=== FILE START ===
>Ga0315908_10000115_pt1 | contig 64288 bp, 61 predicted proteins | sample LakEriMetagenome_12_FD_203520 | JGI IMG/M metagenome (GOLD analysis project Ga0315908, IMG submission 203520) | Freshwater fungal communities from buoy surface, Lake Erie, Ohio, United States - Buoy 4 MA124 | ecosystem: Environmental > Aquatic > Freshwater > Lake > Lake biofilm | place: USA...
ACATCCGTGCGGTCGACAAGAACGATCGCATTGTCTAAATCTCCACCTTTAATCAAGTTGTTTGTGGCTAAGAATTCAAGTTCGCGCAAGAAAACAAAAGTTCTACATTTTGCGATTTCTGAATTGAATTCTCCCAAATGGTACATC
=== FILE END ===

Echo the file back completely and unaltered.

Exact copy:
>Ga0315908_10000115_pt1 | contig 64288 bp, 61 predicted proteins | sample LakEriMetagenome_12_FD_203520 | JGI IMG/M metagenome (GOLD analysis project Ga0315908, IMG submission 203520) | Freshwater fungal communities from buoy surface, Lake Erie, Ohio, United States - Buoy 4 MA124 | ecosystem: Environmental > Aquatic > Freshwater > Lake > Lake biofilm | place: USA...
ACATCCGTGCGGTCGACAAGAACGATCGCATTGTCTAAATCTCCACCTTTAATCAAGTTGTTTGTGGCTAAGAATTCAAGTTCGCGCAAGAAAACAAAAGTTCTACATTTTGCGATTTCTGAATTGAATTCTCCCAAATGGTACATC